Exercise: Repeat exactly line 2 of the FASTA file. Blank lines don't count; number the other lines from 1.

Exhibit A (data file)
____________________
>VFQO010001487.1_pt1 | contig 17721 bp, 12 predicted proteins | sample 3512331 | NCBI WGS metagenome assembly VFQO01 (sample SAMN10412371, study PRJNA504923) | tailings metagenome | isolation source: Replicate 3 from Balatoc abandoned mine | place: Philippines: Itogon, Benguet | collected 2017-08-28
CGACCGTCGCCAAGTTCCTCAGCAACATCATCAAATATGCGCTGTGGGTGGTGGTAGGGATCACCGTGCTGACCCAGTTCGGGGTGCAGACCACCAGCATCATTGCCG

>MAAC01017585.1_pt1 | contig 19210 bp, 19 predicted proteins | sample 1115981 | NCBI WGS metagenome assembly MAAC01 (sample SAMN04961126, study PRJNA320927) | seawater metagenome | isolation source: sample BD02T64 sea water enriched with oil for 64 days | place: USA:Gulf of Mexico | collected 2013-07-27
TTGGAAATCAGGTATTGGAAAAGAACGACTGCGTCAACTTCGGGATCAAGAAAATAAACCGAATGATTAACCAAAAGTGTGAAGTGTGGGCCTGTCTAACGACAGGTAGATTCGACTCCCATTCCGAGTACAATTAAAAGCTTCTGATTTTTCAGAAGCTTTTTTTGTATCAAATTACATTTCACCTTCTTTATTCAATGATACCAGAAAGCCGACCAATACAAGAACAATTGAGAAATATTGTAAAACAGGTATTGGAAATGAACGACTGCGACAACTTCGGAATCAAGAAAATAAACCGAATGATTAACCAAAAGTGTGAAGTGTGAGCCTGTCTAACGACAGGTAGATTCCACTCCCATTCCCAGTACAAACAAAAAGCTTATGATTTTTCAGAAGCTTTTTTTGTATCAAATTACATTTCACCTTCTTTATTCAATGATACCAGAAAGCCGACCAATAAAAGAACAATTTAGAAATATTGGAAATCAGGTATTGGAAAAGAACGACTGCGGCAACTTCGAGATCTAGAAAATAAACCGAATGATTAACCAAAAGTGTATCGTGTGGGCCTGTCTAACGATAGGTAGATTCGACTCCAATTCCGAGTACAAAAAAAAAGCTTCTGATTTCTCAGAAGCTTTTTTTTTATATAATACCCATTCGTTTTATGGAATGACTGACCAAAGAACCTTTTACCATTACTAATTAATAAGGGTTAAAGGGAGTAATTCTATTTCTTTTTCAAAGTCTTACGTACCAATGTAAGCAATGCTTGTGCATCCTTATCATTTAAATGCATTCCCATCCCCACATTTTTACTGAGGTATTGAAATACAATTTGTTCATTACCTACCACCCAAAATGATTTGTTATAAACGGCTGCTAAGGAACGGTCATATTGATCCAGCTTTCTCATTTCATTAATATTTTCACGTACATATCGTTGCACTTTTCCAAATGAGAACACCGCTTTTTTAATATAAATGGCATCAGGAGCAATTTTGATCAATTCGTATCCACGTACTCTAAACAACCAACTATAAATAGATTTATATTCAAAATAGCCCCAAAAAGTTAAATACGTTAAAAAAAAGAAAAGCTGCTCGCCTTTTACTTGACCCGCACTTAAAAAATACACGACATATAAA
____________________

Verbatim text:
CGACCGTCGCCAAGTTCCTCAGCAACATCATCAAATATGCGCTGTGGGTGGTGGTAGGGATCACCGTGCTGACCCAGTTCGGGGTGCAGACCACCAGCATCATTGCCG